The USDA Agricultural Mediation Program makes grants to state-designated entities that provide alternative dispute resolution (ADR) through mediation to agricultural producers, their lenders and others directly affected by the actions of certain USDA agencies. In mediation, a trained, impartial mediator helps participants review and discuss their conflicts, identify options to resolve disputes and agree on solutions. Ideally, this process helps avoid expensive and time-consuming administrative appeals and/or litigation.
These grants are administered by the Farm Service Agency (FSA). Cases covered by the grants include agricultural loans, whether made by USDA or commercial lenders, and disputes involving USDA actions on farm and conservation programs, wetland determinations, rural water loan programs, grazing on national forest system lands, pesticides, rural housing and business loans, and crop insurance.
How Mediation Works
USDA program participants are offered the opportunity to request mediation prior to a formal administrative appeal. If this option is requested, some state programs provide assistance to prepare participants for the mediation session, which is held at a time and place convenient to all parties.
Unlike a judge or arbitrator, the mediator has no decision-making authority and is present only to help participants discuss and explore their issues in a useful, non-confrontational manner. Successful mediation is based on the cooperation and involvement of all participants. Mediation can be accomplished in one meeting or may take several sessions depending on the complexity of the issues and the number of participants. If an agreement is not reached, the case is closed and all parties remain free to pursue other available administrative appeals and/or legal action.
Successful mediation benefits participants in the following ways:
- Mediation may resolve disputes within a participant's financial means, providing a low-cost alternative to appeals or often expensive litigation and bankruptcy.
- The program may reduce stress caused by lengthy litigation. While it can take years for a case to filter through the courts, mediation generally takes only a few meetings to complete.
- Mediation is confidential. Documents are not used for any other legal action against the participants.
Cost to Participants
Some state programs charge mediation participants a nominal fee for mediation services. This varies from state to state, and anyone considering mediation should inquire about fees when discussing the possibility of exercising this option.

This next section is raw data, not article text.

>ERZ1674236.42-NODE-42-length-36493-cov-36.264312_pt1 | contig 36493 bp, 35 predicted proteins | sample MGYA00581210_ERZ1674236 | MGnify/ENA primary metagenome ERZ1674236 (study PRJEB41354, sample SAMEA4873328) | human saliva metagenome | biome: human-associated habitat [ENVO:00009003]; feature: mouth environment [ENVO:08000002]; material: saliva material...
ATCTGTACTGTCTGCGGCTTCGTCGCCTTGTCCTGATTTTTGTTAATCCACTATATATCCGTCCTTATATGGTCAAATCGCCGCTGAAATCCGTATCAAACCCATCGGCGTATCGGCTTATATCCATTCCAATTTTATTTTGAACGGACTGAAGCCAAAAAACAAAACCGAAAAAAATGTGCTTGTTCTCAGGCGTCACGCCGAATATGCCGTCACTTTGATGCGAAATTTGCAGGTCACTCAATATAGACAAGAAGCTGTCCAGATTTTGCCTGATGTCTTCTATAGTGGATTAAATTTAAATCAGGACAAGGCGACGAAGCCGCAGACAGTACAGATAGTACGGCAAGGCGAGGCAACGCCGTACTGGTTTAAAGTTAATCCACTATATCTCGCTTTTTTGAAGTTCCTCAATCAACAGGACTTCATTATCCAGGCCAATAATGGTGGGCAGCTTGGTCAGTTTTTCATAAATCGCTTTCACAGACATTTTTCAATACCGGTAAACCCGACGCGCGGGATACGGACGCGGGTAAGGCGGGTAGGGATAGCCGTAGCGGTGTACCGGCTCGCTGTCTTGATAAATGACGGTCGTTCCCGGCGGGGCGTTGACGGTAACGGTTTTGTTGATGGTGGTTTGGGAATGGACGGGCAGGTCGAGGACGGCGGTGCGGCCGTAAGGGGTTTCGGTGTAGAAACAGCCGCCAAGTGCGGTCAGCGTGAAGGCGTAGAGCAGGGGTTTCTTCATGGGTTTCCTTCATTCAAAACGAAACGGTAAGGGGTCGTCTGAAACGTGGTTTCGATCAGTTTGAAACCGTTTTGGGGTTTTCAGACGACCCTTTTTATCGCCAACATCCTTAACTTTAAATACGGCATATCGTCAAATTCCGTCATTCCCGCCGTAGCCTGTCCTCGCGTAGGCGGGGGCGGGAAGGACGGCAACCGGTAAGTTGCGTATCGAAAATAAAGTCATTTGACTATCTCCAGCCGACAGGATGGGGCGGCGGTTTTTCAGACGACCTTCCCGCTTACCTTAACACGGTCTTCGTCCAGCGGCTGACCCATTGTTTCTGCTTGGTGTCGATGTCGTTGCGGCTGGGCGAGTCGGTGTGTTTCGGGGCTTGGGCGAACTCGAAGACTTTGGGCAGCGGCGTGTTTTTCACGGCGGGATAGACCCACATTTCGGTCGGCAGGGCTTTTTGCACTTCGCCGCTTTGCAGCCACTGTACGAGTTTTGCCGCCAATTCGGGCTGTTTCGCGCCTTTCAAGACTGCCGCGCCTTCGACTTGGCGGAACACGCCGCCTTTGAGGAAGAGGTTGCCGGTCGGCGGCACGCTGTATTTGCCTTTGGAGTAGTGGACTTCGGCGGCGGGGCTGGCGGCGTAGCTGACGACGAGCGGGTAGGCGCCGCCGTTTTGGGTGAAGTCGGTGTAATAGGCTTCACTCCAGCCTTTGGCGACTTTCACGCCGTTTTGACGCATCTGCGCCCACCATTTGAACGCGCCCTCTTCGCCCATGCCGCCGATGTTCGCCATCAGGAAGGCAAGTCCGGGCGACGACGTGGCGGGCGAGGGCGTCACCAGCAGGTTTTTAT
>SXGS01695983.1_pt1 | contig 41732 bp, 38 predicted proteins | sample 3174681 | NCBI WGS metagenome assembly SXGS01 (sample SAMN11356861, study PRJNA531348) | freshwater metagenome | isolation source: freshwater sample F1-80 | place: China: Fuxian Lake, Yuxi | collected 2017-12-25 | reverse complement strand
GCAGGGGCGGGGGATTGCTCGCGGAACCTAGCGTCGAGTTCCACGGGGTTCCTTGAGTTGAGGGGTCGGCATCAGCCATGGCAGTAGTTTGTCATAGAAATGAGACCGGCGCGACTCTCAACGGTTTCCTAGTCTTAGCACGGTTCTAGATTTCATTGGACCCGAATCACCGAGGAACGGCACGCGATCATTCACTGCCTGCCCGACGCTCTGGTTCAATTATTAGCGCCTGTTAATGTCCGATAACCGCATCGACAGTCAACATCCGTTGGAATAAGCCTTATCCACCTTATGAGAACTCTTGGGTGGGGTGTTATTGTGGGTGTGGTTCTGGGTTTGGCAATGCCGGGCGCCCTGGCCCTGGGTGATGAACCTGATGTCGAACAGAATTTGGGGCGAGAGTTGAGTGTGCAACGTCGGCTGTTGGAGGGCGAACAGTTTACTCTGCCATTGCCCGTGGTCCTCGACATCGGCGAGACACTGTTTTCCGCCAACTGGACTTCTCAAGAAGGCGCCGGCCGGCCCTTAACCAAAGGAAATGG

State Mediation Program Contacts
The following states have state-certified mediation programs that have been designated by the Governor or Designee. When mediation with FSA is needed in a state without a certified program, a reputable mediator from the private sector can provide those services, and FSA will pay half of the cost. If your state is not listed here, ask your local FSA office for assistance in locating a mutually acceptable mediator.
The U.S. Department of Agriculture (USDA) prohibits discrimination in all of its programs and activities on the basis of race, color, national origin, age, disability, and where applicable, sex, marital status, familial status, parental status, religion, sexual orientation, political beliefs, genetic information, reprisal, or because all or part of an individual's income is derived from any public assistance program. (Not all prohibited bases apply to all programs.) Persons with disabilities who require alternative means for communication of program information (Braille, large print, audiotape, etc.) should contact USDA's TARGET Center at (202) 720-2600 (voice and TDD).
To file a complaint of discrimination, write to USDA, Assistant Secretary for Civil Rights, Office of the Assistant Secretary for Civil Rights, 1400 Independence Avenue, S.W., Stop 9410, Washington, DC 20250-9410, or call toll-free at (866) 632-9992 (English) or (800) 877-8339 (TDD) or (866) 377-8642 (English Federal-relay) or (800) 845-6136 (Spanish Federal-relay). USDA is an equal opportunity provider and employer.